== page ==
When writing exercises for a training day, order them from the most complex to least complex.
Multi-joint compound movements come first in the training day. Examples include the squat, bench press, and the deadlift.
Simple-single joint movements come next. Examples include shoulder lateral raises, bicep curls, and leg extensions.
For example:A) Bench Press, @3010, 8-10 reps x 3 sets; rest 60 seconds
B1) Bent Over Barbell Row, @2021, 8-10 reps x 3 sets; rest 60 seconds
B2) Landmine Press, @2021 8-10 reps x 3 sets; rest 60 seconds
C1) Seated Single Arm Bicep Curl, @2021 8-10 reps x 3 sets; rest 60 seconds
C2) Chest Supported Cable Tricep Pushdown, @2021 10-12 reps x 3 sets; rest 60 seconds
Choose Rep Ranges, Sets, and Rest Time
When choosing rep ranges for beginners, we prefer anywhere between 8-15 reps. This rep range is the best for developing your motor control and muscle endurance. A common number of sets for beginners is 2-4.
As you become more advanced, you can perform lower repetitions at higher loads to develop strength endurance and eventually, maximal contractions.
Lastly, don’t forget your rest time. While it’s popular to hit exercises back to back for maximum intensity, taking breaks between exercises is important. Rest allows you to recover and then perform the same exercise at a similar intensity.
Quality over Quantity
When you’re weight training, the goal is to learn the movement patterns and create tension in the muscle.
To see the best results, you need to keep this in mind and focus on the quality of movement over quantity. Reps with poor quality and tension will reinforce bad patterns and be ineffective. 20 really good reps are better than 100 really bad ones.
Cardio workouts are sustainable aerobic exercise performed for an extended period of time. Cardio has a host of health benefits including improved immune function, cognitive function, and quicker recovery.
To create a cardio workout choose a form of exercise. We like walking, biking, rowing, hiking, and running.
Next, pick a duration or distance and go at a pace that you can easily complete. Start by completing the exercise for the determined duration or distance. Then over time start increasing the duration or distance.
Slowly increasing the workout over time will ensure that your cardio progression stays sustainable, which is the key to building your aerobic system.
Sample Cardio Workout Progression:
Week 1: Walk for 20 Minutes
Week 2: Walk for 30 Minutes
Week 3: Walk for 40 Minutes
Week 4: Walk for 50 Minutes
Week 1: Bike 4 miles
Week 2: Bike 5 miles
Week 3: Bike 6 miles
Week 4: Bike 7 miles
This may seem simple, but it is highly effective. To build your cardiovascular fitness, you need to do slow and easy movement that is easily repeatable. Give it a try and you will be surprised by the base you can build.
Sample Beginner Full Body Workout Plan:
A1) Kettlebell Romanian Deadlift @3030, 8-10 reps x 3 sets; rest 60 seconds
A2) Dumbbell Bench Press @2111, 8-10 reps x 3 sets ; rest 60 seconds
B1) Goblet Squat @3311, 8-10 reps x 3 sets; rest 60 seconds
B2) Seated Lat Pull Down @3012, 8-10 reps x 3 sets; rest 60 secondsC) Banded Dead Bug @3030, 10-12 reps x 3 sets; rest 60 seconds
Sample Advanced Workout Plan:
Upper Body Training Day:A) Weighted Pull Up @1221, 3-4 reps x 4 sets x 3 sets; rest 2-3 minutes
B1) Seated Dumbbell Press @2121, 5-6 reps x 3 sets; rest 90 seconds
B2) Single Arm Landmine Row @2121, 5-6 reps x 3 sets; rest 2 minutes
C1) Dumbbell Fly @2121, 8-10 x 3 sets; rest 90 seconds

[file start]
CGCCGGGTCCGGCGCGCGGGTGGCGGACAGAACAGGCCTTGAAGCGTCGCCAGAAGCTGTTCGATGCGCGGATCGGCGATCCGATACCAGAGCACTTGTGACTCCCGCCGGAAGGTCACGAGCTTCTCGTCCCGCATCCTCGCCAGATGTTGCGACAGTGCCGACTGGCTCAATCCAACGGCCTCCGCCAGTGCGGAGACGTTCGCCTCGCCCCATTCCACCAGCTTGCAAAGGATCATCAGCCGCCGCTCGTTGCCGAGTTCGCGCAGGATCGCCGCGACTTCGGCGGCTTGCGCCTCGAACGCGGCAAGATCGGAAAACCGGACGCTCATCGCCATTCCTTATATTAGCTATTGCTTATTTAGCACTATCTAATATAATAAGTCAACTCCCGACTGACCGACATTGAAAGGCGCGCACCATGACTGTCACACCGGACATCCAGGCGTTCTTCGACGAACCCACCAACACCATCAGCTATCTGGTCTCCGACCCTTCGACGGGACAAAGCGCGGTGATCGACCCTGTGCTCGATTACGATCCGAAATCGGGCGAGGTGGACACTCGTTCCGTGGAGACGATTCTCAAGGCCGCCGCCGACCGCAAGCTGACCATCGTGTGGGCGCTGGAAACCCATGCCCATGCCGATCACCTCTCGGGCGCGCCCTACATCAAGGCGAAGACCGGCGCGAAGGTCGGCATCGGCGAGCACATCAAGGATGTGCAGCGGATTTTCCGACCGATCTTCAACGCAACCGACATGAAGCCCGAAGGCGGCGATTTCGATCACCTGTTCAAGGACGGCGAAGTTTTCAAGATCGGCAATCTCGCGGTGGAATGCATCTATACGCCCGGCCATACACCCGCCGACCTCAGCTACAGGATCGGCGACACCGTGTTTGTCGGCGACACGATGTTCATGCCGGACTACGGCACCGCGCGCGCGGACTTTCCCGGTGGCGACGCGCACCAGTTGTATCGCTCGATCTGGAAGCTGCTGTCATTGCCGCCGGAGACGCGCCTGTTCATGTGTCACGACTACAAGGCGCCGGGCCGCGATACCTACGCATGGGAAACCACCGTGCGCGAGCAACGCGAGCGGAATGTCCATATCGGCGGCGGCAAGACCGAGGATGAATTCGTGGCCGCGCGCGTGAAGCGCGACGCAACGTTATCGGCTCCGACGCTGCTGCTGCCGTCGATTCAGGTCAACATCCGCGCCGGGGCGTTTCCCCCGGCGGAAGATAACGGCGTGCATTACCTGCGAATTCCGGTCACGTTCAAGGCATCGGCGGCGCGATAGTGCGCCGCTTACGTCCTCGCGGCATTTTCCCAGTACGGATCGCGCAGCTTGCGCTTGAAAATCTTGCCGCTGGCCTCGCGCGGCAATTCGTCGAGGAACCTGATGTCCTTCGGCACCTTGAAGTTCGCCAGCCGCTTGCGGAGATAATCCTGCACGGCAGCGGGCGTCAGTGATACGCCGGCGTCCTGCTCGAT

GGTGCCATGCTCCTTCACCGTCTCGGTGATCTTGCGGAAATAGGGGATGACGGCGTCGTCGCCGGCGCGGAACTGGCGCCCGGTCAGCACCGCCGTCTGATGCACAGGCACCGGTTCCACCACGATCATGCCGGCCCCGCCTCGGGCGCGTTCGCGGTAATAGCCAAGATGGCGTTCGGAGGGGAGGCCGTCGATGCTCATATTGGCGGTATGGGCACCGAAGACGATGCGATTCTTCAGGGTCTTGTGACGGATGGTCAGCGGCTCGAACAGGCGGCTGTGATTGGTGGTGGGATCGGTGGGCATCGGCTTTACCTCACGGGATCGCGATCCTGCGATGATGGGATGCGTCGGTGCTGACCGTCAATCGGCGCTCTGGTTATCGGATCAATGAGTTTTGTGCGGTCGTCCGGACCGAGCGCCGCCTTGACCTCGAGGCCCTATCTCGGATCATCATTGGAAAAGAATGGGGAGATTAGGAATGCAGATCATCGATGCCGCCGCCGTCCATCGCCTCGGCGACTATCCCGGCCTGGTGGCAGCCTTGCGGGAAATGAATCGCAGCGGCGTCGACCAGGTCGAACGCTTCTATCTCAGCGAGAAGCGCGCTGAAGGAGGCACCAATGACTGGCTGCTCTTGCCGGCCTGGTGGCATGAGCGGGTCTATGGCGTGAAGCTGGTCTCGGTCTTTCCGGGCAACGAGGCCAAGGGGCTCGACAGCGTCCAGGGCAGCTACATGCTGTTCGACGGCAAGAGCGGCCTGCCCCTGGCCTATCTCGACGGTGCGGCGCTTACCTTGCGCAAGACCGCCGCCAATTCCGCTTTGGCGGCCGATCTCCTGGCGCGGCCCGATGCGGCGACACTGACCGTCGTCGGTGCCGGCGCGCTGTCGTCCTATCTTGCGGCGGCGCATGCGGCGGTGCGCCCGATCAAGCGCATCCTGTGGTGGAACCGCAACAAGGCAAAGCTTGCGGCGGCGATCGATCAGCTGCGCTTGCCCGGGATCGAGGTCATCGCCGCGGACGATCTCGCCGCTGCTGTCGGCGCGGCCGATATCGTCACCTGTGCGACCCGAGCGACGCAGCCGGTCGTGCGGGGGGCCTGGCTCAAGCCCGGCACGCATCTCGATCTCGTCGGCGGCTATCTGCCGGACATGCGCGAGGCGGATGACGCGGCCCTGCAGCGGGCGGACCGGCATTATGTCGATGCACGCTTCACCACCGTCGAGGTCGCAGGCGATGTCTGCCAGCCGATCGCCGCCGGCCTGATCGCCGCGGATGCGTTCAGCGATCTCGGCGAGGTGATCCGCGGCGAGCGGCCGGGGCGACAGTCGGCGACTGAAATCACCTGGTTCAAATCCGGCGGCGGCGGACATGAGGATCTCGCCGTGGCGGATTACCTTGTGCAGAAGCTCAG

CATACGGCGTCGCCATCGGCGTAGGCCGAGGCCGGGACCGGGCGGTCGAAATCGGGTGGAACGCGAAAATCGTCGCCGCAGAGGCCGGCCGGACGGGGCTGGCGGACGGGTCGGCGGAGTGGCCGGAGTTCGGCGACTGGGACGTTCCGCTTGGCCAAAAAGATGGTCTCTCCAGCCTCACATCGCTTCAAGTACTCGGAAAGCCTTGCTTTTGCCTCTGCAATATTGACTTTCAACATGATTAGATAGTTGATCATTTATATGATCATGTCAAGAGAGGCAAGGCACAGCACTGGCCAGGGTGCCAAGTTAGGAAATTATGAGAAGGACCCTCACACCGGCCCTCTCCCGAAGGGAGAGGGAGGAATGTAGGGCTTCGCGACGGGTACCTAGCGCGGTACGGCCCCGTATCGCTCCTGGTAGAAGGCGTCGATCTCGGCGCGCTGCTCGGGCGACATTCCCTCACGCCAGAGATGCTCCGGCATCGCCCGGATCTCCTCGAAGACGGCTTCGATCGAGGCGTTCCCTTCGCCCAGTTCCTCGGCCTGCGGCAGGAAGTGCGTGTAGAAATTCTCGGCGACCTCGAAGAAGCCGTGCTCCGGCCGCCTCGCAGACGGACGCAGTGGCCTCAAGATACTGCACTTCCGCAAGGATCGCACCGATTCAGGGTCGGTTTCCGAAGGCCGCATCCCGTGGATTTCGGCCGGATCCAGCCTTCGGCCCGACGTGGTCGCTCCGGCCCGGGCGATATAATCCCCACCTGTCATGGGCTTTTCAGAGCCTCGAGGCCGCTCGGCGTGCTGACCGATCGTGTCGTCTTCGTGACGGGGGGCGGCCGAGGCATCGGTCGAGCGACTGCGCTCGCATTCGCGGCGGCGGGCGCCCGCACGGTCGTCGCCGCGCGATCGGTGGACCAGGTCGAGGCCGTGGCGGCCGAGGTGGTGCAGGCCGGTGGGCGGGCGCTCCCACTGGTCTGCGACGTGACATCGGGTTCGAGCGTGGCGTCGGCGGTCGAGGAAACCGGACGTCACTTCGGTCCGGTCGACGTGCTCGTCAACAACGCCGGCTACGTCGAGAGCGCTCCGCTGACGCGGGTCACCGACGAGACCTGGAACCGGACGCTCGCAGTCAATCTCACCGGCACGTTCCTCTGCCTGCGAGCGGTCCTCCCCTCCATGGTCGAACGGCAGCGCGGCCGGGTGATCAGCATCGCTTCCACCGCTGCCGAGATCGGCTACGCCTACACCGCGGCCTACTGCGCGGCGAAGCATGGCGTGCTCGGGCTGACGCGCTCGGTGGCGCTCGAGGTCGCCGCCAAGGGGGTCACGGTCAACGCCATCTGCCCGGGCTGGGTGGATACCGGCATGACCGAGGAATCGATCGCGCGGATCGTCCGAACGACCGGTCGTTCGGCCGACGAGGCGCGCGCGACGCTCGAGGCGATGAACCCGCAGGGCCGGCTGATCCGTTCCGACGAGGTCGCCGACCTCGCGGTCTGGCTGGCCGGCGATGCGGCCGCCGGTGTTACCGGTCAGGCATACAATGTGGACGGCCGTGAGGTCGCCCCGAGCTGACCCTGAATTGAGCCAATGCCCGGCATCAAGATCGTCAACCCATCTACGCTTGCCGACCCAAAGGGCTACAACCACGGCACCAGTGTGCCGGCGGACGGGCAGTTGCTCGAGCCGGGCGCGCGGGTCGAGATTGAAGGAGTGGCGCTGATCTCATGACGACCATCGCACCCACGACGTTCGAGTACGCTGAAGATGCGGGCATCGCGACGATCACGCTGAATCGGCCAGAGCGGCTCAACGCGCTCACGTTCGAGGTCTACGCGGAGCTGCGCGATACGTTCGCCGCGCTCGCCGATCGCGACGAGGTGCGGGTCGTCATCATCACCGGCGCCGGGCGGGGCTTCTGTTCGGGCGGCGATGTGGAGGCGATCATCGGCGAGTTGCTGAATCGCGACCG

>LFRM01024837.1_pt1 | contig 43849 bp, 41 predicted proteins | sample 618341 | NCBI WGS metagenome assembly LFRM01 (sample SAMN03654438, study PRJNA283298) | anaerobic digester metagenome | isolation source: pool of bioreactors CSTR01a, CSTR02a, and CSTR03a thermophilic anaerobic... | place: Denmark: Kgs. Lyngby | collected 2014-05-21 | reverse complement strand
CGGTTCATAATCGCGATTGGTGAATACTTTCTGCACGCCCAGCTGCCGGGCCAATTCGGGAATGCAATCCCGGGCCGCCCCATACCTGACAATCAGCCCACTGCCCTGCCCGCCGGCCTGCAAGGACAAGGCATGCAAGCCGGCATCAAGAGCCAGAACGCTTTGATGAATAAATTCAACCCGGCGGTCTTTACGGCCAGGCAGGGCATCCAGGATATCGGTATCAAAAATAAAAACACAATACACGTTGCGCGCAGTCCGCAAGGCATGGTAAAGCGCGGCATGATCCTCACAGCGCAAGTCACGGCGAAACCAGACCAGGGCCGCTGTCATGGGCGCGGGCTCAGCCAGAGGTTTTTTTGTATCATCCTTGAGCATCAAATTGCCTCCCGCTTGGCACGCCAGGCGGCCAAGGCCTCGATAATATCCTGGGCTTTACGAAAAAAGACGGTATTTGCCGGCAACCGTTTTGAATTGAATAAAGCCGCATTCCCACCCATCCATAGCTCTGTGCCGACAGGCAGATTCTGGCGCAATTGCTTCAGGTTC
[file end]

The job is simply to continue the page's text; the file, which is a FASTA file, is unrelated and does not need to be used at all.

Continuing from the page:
C2) Plate Loaded Deadbug 10 per leg x 3 sets; rest 90 seconds
Lower Body Training Day:A) Romanian Deadlift @1120, 3-4 reps x 4 sets; rest 2-3 minutes
B) Front Rack Split Squat @2121, 5-6 reps x 3 sets; rest 2 minutes
C1) Kettlebell Front Rack Wall Sit, 30-45 seconds x 3 sets, rest 90 seconds
C2) Weighted Front Plank, 60 seconds x 3 sets, rest 90 seconds
Have you heard the saying “abs are made in the kitchen”?
Well, it’s true. Your nutrition plays a large role in reaching your health and fitness goals.
But it’s also the trickiest part of the equation. With so much information out there it can be tough to understand where to start.
That’s why we recommend you start by mastering the OPEX Basic Lifestyle Guidelines before you adjust any part of your nutrition. These guidelines are the foundation of a healthy lifestyle and when mastered will have a dramatic impact on your goals.
While the BLGs are simple to understand, they are tough to master. Resist the urge to skip ahead to the next step and put them into place first.
Now with the BLGs mastered you can think about specific foods. First, prioritize quality whole foods. These are unprocessed foods that come straight from nature.
If you’re new to the concept of whole foods, a paleo food list is a great resource to look at. While we don’t recommend the paleo diet for everyone, this resource is a great way to learn about whole foods.
Let’s briefly address the idea that calories are king. Yes, your caloric intake matters. But before you begin tracking calories, we recommend mastering the BLGs and food quality.. Most of the time these two steps alone are enough for most to reach their health goals.
If you are still interested in counting calories or macros, you can read a detailed article about our thoughts here.
There is no way around it.
You will have to change your behaviors and challenge yourself if you want results.
But it can be done.
A personalized workout plan will make it that much easier, and unlike random workouts from Instagram, this plan will take into account the most important variable, you.
If you need help creating a workout plan find an OPEX Gym near you and one of our coaches will work with you to design a personalized program. From there, they will monitor your progress and work with you to reach your goals.
Helping people reach their goals through exercise and nutrition is a fulfilling experience.
It is also a skill that can be learned.
In just six months you can become an independent fitness coach, running your own small business and dramatically impacting the lives of those around you.
Download our free curriculum guide today and learn exactly how you can become a fitness coach with our Coaching Certificate Program (CCP).